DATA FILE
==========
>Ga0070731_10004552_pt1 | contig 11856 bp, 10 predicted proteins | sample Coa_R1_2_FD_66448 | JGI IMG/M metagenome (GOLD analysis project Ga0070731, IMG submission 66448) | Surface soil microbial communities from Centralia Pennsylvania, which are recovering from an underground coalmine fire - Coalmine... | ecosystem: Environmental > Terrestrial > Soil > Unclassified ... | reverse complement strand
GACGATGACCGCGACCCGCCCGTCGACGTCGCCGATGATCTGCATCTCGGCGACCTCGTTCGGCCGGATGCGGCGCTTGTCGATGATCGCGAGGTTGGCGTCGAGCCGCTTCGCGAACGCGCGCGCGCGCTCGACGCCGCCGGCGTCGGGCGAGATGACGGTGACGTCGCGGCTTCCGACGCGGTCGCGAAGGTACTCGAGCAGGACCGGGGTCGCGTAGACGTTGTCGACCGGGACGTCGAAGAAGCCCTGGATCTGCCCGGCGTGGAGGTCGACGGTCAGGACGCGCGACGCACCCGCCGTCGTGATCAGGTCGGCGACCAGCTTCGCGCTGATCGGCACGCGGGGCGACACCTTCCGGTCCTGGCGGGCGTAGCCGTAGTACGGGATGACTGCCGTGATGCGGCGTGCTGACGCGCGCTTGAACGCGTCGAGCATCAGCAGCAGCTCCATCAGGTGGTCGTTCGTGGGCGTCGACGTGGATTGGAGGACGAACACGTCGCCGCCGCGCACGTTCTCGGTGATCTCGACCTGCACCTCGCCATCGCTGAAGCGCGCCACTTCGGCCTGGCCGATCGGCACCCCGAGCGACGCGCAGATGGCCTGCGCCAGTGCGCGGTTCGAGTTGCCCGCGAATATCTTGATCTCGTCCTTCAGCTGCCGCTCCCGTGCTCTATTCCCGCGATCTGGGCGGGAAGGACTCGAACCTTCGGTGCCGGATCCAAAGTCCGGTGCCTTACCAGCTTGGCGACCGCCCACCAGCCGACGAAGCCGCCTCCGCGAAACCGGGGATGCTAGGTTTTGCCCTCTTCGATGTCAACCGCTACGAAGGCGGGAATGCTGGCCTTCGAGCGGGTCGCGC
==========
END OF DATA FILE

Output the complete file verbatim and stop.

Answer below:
>Ga0070731_10004552_pt1 | contig 11856 bp, 10 predicted proteins | sample Coa_R1_2_FD_66448 | JGI IMG/M metagenome (GOLD analysis project Ga0070731, IMG submission 66448) | Surface soil microbial communities from Centralia Pennsylvania, which are recovering from an underground coalmine fire - Coalmine... | ecosystem: Environmental > Terrestrial > Soil > Unclassified ... | reverse complement strand
GACGATGACCGCGACCCGCCCGTCGACGTCGCCGATGATCTGCATCTCGGCGACCTCGTTCGGCCGGATGCGGCGCTTGTCGATGATCGCGAGGTTGGCGTCGAGCCGCTTCGCGAACGCGCGCGCGCGCTCGACGCCGCCGGCGTCGGGCGAGATGACGGTGACGTCGCGGCTTCCGACGCGGTCGCGAAGGTACTCGAGCAGGACCGGGGTCGCGTAGACGTTGTCGACCGGGACGTCGAAGAAGCCCTGGATCTGCCCGGCGTGGAGGTCGACGGTCAGGACGCGCGACGCACCCGCCGTCGTGATCAGGTCGGCGACCAGCTTCGCGCTGATCGGCACGCGGGGCGACACCTTCCGGTCCTGGCGGGCGTAGCCGTAGTACGGGATGACTGCCGTGATGCGGCGTGCTGACGCGCGCTTGAACGCGTCGAGCATCAGCAGCAGCTCCATCAGGTGGTCGTTCGTGGGCGTCGACGTGGATTGGAGGACGAACACGTCGCCGCCGCGCACGTTCTCGGTGATCTCGACCTGCACCTCGCCATCGCTGAAGCGCGCCACTTCGGCCTGGCCGATCGGCACCCCGAGCGACGCGCAGATGGCCTGCGCCAGTGCGCGGTTCGAGTTGCCCGCGAATATCTTGATCTCGTCCTTCAGCTGCCGCTCCCGTGCTCTATTCCCGCGATCTGGGCGGGAAGGACTCGAACCTTCGGTGCCGGATCCAAAGTCCGGTGCCTTACCAGCTTGGCGACCGCCCACCAGCCGACGAAGCCGCCTCCGCGAAACCGGGGATGCTAGGTTTTGCCCTCTTCGATGTCAACCGCTACGAAGGCGGGAATGCTGGCCTTCGAGCGGGTCGCGC